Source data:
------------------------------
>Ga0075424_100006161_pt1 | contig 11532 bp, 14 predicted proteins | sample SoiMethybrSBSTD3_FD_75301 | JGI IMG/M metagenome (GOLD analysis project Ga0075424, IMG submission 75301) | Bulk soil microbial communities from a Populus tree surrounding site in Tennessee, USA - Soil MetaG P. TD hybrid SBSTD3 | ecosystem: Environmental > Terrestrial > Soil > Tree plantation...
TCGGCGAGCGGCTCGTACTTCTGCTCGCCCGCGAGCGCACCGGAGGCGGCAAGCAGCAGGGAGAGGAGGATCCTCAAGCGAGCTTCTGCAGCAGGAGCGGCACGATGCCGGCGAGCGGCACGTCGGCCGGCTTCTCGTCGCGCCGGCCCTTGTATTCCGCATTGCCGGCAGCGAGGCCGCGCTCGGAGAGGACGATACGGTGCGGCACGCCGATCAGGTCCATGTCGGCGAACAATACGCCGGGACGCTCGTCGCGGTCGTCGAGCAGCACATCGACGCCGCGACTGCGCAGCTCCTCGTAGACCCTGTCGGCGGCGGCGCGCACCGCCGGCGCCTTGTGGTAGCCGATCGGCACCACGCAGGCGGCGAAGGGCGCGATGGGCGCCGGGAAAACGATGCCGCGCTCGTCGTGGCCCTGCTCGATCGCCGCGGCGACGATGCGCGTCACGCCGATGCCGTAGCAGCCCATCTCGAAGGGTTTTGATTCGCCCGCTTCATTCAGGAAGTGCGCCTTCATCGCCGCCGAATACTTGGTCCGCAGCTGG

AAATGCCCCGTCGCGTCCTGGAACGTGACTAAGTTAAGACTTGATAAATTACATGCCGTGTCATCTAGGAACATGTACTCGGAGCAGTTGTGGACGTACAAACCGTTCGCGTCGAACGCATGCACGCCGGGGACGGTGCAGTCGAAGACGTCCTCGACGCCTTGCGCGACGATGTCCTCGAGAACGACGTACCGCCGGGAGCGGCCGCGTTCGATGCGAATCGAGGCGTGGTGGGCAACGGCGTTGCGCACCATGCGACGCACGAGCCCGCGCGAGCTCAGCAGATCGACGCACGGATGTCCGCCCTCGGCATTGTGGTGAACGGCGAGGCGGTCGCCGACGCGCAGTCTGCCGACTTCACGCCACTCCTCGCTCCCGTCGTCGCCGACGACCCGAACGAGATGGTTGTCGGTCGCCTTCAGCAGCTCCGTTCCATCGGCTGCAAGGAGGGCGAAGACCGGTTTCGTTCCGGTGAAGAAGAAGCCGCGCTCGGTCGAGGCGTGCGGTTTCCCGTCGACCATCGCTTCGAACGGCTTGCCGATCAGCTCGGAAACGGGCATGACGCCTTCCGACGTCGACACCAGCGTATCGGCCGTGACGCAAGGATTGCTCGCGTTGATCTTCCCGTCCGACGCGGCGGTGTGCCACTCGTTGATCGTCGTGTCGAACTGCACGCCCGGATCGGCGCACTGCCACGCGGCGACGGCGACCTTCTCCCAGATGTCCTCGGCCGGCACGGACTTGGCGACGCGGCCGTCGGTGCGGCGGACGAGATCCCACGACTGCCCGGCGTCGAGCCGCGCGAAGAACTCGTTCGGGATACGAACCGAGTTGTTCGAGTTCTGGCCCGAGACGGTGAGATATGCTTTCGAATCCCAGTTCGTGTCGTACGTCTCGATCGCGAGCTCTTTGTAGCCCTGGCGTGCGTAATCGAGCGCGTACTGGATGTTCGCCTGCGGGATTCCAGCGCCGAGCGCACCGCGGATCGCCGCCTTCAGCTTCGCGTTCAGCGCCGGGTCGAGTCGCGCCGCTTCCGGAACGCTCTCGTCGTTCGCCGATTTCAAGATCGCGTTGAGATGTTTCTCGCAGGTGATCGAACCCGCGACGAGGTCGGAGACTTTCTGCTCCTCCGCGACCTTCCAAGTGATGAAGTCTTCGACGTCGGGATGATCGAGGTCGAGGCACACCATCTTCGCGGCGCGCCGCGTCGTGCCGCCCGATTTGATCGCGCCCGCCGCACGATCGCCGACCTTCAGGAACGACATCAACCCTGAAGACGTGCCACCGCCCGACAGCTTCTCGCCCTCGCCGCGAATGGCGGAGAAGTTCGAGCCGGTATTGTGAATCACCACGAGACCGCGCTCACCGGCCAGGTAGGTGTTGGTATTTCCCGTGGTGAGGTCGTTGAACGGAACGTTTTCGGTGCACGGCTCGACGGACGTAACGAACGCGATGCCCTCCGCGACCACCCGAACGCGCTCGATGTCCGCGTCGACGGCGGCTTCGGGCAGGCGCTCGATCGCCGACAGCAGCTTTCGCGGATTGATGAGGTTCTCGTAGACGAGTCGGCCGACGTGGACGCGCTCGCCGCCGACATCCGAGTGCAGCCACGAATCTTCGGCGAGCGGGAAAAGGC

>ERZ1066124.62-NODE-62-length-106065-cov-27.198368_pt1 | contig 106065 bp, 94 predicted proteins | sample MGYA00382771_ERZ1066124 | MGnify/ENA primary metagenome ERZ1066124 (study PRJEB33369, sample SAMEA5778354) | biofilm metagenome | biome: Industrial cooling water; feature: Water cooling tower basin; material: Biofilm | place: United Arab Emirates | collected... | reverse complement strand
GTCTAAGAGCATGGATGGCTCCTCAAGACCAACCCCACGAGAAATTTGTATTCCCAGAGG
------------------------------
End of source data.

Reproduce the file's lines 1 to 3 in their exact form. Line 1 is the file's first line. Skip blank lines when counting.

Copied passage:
>Ga0075424_100006161_pt1 | contig 11532 bp, 14 predicted proteins | sample SoiMethybrSBSTD3_FD_75301 | JGI IMG/M metagenome (GOLD analysis project Ga0075424, IMG submission 75301) | Bulk soil microbial communities from a Populus tree surrounding site in Tennessee, USA - Soil MetaG P. TD hybrid SBSTD3 | ecosystem: Environmental > Terrestrial > Soil > Tree plantation...
TCGGCGAGCGGCTCGTACTTCTGCTCGCCCGCGAGCGCACCGGAGGCGGCAAGCAGCAGGGAGAGGAGGATCCTCAAGCGAGCTTCTGCAGCAGGAGCGGCACGATGCCGGCGAGCGGCACGTCGGCCGGCTTCTCGTCGCGCCGGCCCTTGTATTCCGCATTGCCGGCAGCGAGGCCGCGCTCGGAGAGGACGATACGGTGCGGCACGCCGATCAGGTCCATGTCGGCGAACAATACGCCGGGACGCTCGTCGCGGTCGTCGAGCAGCACATCGACGCCGCGACTGCGCAGCTCCTCGTAGACCCTGTCGGCGGCGGCGCGCACCGCCGGCGCCTTGTGGTAGCCGATCGGCACCACGCAGGCGGCGAAGGGCGCGATGGGCGCCGGGAAAACGATGCCGCGCTCGTCGTGGCCCTGCTCGATCGCCGCGGCGACGATGCGCGTCACGCCGATGCCGTAGCAGCCCATCTCGAAGGGTTTTGATTCGCCCGCTTCATTCAGGAAGTGCGCCTTCATCGCCGCCGAATACTTGGTCCGCAGCTGG

AAATGCCCCGTCGCGTCCTGGAACGTGACTAAGTTAAGACTTGATAAATTACATGCCGTGTCATCTAGGAACATGTACTCGGAGCAGTTGTGGACGTACAAACCGTTCGCGTCGAACGCATGCACGCCGGGGACGGTGCAGTCGAAGACGTCCTCGACGCCTTGCGCGACGATGTCCTCGAGAACGACGTACCGCCGGGAGCGGCCGCGTTCGATGCGAATCGAGGCGTGGTGGGCAACGGCGTTGCGCACCATGCGACGCACGAGCCCGCGCGAGCTCAGCAGATCGACGCACGGATGTCCGCCCTCGGCATTGTGGTGAACGGCGAGGCGGTCGCCGACGCGCAGTCTGCCGACTTCACGCCACTCCTCGCTCCCGTCGTCGCCGACGACCCGAACGAGATGGTTGTCGGTCGCCTTCAGCAGCTCCGTTCCATCGGCTGCAAGGAGGGCGAAGACCGGTTTCGTTCCGGTGAAGAAGAAGCCGCGCTCGGTCGAGGCGTGCGGTTTCCCGTCGACCATCGCTTCGAACGGCTTGCCGATCAGCTCGGAAACGGGCATGACGCCTTCCGACGTCGACACCAGCGTATCGGCCGTGACGCAAGGATTGCTCGCGTTGATCTTCCCGTCCGACGCGGCGGTGTGCCACTCGTTGATCGTCGTGTCGAACTGCACGCCCGGATCGGCGCACTGCCACGCGGCGACGGCGACCTTCTCCCAGATGTCCTCGGCCGGCACGGACTTGGCGACGCGGCCGTCGGTGCGGCGGACGAGATCCCACGACTGCCCGGCGTCGAGCCGCGCGAAGAACTCGTTCGGGATACGAACCGAGTTGTTCGAGTTCTGGCCCGAGACGGTGAGATATGCTTTCGAATCCCAGTTCGTGTCGTACGTCTCGATCGCGAGCTCTTTGTAGCCCTGGCGTGCGTAATCGAGCGCGTACTGGATGTTCGCCTGCGGGATTCCAGCGCCGAGCGCACCGCGGATCGCCGCCTTCAGCTTCGCGTTCAGCGCCGGGTCGAGTCGCGCCGCTTCCGGAACGCTCTCGTCGTTCGCCGATTTCAAGATCGCGTTGAGATGTTTCTCGCAGGTGATCGAACCCGCGACGAGGTCGGAGACTTTCTGCTCCTCCGCGACCTTCCAAGTGATGAAGTCTTCGACGTCGGGATGATCGAGGTCGAGGCACACCATCTTCGCGGCGCGCCGCGTCGTGCCGCCCGATTTGATCGCGCCCGCCGCACGATCGCCGACCTTCAGGAACGACATCAACCCTGAAGACGTGCCACCGCCCGACAGCTTCTCGCCCTCGCCGCGAATGGCGGAGAAGTTCGAGCCGGTATTGTGAATCACCACGAGACCGCGCTCACCGGCCAGGTAGGTGTTGGTATTTCCCGTGGTGAGGTCGTTGAACGGAACGTTTTCGGTGCACGGCTCGACGGACGTAACGAACGCGATGCCCTCCGCGACCACCCGAACGCGCTCGATGTCCGCGTCGACGGCGGCTTCGGGCAGGCGCTCGATCGCCGACAGCAGCTTTCGCGGATTGATGAGGTTCTCGTAGACGAGTCGGCCGACGTGGACGCGCTCGCCGCCGACATCCGAGTGCAGCCACGAATCTTCGGCGAGCGGGAAAAGGC